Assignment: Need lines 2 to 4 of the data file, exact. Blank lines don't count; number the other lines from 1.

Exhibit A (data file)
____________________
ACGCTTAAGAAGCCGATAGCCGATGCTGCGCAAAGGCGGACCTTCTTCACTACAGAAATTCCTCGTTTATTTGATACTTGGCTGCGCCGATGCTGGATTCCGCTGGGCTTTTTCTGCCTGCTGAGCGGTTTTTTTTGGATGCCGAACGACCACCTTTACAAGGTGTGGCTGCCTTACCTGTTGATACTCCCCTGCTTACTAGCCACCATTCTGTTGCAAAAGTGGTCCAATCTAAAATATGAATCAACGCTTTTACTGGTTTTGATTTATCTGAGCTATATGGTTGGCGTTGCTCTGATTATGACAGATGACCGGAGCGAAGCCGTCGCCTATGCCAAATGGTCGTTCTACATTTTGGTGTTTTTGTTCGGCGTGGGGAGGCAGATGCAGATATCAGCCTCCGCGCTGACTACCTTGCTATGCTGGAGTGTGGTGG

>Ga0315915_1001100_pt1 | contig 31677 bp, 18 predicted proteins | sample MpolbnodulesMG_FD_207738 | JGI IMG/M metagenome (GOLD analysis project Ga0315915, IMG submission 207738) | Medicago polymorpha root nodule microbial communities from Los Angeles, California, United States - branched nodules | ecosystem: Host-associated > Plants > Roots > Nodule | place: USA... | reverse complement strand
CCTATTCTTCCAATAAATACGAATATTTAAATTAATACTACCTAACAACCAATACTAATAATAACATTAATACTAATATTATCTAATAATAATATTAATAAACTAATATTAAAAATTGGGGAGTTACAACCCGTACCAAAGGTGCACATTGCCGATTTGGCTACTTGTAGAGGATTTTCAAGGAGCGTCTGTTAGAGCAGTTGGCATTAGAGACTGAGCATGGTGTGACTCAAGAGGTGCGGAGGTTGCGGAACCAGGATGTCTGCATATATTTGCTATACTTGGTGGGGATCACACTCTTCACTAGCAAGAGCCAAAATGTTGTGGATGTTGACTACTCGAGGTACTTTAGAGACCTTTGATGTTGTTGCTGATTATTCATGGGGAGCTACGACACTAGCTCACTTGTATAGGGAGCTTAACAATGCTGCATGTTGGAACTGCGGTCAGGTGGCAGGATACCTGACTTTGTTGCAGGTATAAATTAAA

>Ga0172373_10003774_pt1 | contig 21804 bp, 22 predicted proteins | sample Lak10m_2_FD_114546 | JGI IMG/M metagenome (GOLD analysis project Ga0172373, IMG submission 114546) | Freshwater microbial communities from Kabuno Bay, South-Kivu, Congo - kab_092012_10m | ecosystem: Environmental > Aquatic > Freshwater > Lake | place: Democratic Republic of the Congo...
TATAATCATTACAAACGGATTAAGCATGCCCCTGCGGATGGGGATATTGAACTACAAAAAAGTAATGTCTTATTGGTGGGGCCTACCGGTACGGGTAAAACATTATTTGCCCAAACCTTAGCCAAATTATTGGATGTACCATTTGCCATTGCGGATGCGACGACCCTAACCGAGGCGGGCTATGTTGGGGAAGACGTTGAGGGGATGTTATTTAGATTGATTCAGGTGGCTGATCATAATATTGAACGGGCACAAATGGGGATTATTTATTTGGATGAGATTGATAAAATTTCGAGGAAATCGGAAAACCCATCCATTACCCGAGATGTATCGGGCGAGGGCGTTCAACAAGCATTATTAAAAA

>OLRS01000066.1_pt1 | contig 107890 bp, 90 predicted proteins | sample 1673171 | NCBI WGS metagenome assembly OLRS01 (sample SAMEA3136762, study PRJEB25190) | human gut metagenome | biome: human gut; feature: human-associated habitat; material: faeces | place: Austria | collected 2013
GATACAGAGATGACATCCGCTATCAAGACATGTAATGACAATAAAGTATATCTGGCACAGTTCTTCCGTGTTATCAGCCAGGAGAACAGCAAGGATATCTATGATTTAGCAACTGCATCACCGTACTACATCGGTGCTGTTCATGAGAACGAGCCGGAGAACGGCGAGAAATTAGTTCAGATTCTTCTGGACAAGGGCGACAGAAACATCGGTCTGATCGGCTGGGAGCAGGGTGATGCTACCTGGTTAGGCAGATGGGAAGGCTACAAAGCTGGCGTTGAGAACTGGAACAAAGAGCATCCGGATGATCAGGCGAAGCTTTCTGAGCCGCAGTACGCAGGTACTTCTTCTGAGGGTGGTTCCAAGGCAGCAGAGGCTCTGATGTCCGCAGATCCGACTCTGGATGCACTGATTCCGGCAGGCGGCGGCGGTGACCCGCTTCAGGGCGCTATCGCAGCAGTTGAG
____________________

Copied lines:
>Ga0315915_1001100_pt1 | contig 31677 bp, 18 predicted proteins | sample MpolbnodulesMG_FD_207738 | JGI IMG/M metagenome (GOLD analysis project Ga0315915, IMG submission 207738) | Medicago polymorpha root nodule microbial communities from Los Angeles, California, United States - branched nodules | ecosystem: Host-associated > Plants > Roots > Nodule | place: USA... | reverse complement strand
CCTATTCTTCCAATAAATACGAATATTTAAATTAATACTACCTAACAACCAATACTAATAATAACATTAATACTAATATTATCTAATAATAATATTAATAAACTAATATTAAAAATTGGGGAGTTACAACCCGTACCAAAGGTGCACATTGCCGATTTGGCTACTTGTAGAGGATTTTCAAGGAGCGTCTGTTAGAGCAGTTGGCATTAGAGACTGAGCATGGTGTGACTCAAGAGGTGCGGAGGTTGCGGAACCAGGATGTCTGCATATATTTGCTATACTTGGTGGGGATCACACTCTTCACTAGCAAGAGCCAAAATGTTGTGGATGTTGACTACTCGAGGTACTTTAGAGACCTTTGATGTTGTTGCTGATTATTCATGGGGAGCTACGACACTAGCTCACTTGTATAGGGAGCTTAACAATGCTGCATGTTGGAACTGCGGTCAGGTGGCAGGATACCTGACTTTGTTGCAGGTATAAATTAAA

>Ga0172373_10003774_pt1 | contig 21804 bp, 22 predicted proteins | sample Lak10m_2_FD_114546 | JGI IMG/M metagenome (GOLD analysis project Ga0172373, IMG submission 114546) | Freshwater microbial communities from Kabuno Bay, South-Kivu, Congo - kab_092012_10m | ecosystem: Environmental > Aquatic > Freshwater > Lake | place: Democratic Republic of the Congo...